There’s a technical answer to the question of how to sell videos online and tips for marketing answers. The technical side is easy to cover. There are various ways to set up pay per view video sales. These include using a third-party agent like Gumroad, which is probably the simplest way to do it from your own web site. Many hosting platforms include paywall options, too. For example, Dacast allows monetization through either pay per view or subscription, with a range of options in terms of multiple purchases, pricing per time purchased, whether scheduling is allowed, and so on. You can find a walkthrough of all this here.
Dacast isn’t the only platform to offer paywall options, of course, although we do strive to make it easier to setup. The procedure is usually not very complicated in most cases. But selling videos online is more complicated than just mastering the technical side. You can offer a video for purchase easily enough, but the competition is stiff, especially when you factor in how much video content is available for free. What will make your video stand out in the crowd? What gives it a selling point that will make people actually pay money to see it?
This is a great challenge today. With the gatekeepers gone, anyone can publish a book, a video, or a song, and so an unprecedented number of people are doing just that. It’s difficult to get noticed, but here are some ideas that may help.
Who is your video likely to appeal to? When you’re selling a video for revenue as opposed to using it to promote something else (and offering it for free), this universal question is even more important. It determines everything from the nature and feel of the video itself to where and how to market it. Audience identification in terms of age bracket, gender, education, interests, and other demographic and social markers can and should guide whether your social media efforts should be focused on Facebook, Twitter, Pinterest, etc.
In addition to the venue, your audience identification should govern the content and feel of your promotional efforts. A breezy conversation with occasional links thrown in? Some brash, exciting free video clips? Something highly technical that appeals mainly to geeks? A focus on a science fiction, fantasy, or comic-book theme complete with cosplay? You’re not going to appeal to everyone in this day and age, so identify who you’re marketing to.
If your videos are just like everyone else’s out there, why would anyone pay to see them? You need to find that special quality that makes your work stand out from the rest. It might be consistent in-depth research, powerful animated artwork, intense special effects, appealing characters and personalities, gorgeous photography. There are many possibilities, but you are certainly not going to succeed in selling video content if your videos are derivative and unoriginal. Whatever your unique attribute is, it needs to be front and center in your marketing efforts.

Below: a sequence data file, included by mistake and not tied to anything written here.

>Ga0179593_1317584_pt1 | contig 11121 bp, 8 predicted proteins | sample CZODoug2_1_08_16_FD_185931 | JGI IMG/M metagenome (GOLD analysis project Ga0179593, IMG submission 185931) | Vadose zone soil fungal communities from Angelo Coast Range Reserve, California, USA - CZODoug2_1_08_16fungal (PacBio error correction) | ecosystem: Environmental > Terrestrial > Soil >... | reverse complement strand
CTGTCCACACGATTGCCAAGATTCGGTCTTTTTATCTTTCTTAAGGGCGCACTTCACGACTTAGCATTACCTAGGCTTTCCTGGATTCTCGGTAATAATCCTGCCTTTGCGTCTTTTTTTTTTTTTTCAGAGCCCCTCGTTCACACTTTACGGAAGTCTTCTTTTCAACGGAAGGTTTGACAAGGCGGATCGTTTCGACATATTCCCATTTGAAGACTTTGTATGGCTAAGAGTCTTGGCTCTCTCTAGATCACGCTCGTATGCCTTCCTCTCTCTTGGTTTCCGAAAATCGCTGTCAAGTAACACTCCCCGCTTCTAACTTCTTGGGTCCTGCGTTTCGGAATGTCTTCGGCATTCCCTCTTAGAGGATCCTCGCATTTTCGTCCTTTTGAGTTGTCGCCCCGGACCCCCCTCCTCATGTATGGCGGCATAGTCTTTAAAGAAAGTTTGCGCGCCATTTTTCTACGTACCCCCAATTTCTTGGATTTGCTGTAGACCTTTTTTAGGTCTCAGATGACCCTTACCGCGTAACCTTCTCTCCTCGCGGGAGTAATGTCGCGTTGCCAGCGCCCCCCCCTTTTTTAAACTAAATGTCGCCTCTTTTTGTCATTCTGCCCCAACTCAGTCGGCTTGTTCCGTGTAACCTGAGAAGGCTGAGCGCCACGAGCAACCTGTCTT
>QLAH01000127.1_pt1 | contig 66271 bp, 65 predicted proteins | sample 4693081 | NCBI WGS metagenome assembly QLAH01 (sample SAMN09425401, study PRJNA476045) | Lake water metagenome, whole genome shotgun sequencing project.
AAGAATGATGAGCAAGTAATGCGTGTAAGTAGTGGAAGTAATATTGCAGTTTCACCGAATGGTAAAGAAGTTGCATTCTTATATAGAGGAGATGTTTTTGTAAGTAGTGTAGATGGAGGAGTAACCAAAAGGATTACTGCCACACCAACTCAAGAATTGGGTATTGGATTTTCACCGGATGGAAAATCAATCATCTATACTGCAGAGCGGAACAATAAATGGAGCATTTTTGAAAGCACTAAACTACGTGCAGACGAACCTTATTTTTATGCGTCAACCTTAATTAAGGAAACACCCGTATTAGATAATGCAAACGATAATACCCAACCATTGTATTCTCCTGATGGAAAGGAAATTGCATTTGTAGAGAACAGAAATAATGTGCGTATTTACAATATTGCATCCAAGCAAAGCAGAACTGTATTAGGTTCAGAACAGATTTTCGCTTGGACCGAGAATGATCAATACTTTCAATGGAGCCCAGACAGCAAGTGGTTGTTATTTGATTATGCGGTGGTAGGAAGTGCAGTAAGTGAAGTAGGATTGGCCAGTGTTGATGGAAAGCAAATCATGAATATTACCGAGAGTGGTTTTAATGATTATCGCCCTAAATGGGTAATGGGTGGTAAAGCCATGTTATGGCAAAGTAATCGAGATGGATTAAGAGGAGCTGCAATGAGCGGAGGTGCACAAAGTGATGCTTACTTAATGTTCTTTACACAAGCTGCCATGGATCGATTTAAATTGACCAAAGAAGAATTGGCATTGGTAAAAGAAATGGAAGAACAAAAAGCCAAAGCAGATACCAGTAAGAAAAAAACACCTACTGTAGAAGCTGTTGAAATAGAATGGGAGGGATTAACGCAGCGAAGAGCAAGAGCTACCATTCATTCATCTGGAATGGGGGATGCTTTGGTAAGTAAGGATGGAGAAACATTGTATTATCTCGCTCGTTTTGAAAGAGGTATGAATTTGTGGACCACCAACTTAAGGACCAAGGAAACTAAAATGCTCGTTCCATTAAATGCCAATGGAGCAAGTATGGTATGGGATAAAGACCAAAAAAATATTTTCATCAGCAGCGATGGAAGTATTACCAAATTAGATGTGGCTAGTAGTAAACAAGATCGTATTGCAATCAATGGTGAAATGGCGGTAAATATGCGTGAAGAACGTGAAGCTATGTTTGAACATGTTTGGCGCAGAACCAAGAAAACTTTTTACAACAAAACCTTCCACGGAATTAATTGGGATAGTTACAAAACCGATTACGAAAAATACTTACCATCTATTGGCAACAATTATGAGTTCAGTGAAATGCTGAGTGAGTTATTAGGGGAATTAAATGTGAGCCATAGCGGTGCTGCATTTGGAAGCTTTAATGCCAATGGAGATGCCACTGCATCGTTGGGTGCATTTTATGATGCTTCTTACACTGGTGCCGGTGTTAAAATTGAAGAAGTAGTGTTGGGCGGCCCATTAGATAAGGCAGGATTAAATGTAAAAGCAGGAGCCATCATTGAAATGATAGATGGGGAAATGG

At the same time, be consistent and put up new content on a regular basis. Viewers will return to your site often if they like what they find there and know that they’ll find something new every time they check.
Don’t be afraid to promote your work and ask for the sale, but don’t always be doing it. A variant of the 80/20 rule is conventional wisdom in social media marketing. That is, 20 percent of your social media activity can promote your sales, while the remaining 80 percent should not do so, at least not directly. Instead, engage in conversations, share information or thoughts or feelings relevant to your audience, show yourself and let people get to know you and your company. That way, when you do present a link to something for sale, people aren’t as likely to scroll past it. They’ll know who you are and see what you have to offer as worth considering.
As Chaucer put it in The Skipper’s Tale, for a merchant, money is your plow. That’s as true when selling videos online as in any other commercial endeavor. Sometimes you have to spend money to make it. It’s worth investing in some paid advertising, but only if you choose it carefully. Hiring a social media expert is a good investment if you find the right one. Money spent on carefully targeted ads can pay off. Track all such efforts and their results, of course, and don’t be afraid to double-down on something that works, or to pull out of something that doesn’t.
The location where your video is offered, your social media pages, your main web site, and anything else related to your videos in any way should feature frequent links to one another. The more such links exist, the better for your search engine performance, and the easier it will be for people to find what you’re offering.
You’re offering video content for a price, but one of the most powerful ways to spark interest in it is to offer some for free. People are more likely to view a video if they don’t have to pay for it, and once they do, they’ll know what your work is like. This is a great way to say, “If you like this, here’s where you can find more.”
It’s a brutal, competitive world when it comes to selling videos online. That means that if you want your pay per view videos to generate significant revenue, you’ll need to stand out from the flood of other offerings, both paid and free. The most important part of this is the quality of your videos themselves, but the same not-like-the-rest feel should flow from your marketing as well. Putting up a paywall is only the first step, a necessary technical detail.
A final thing to remember is that a successful pay per view video line isn’t built overnight. If you want to do this, accept that you’re in for the long haul.
By Elise Lagarde.
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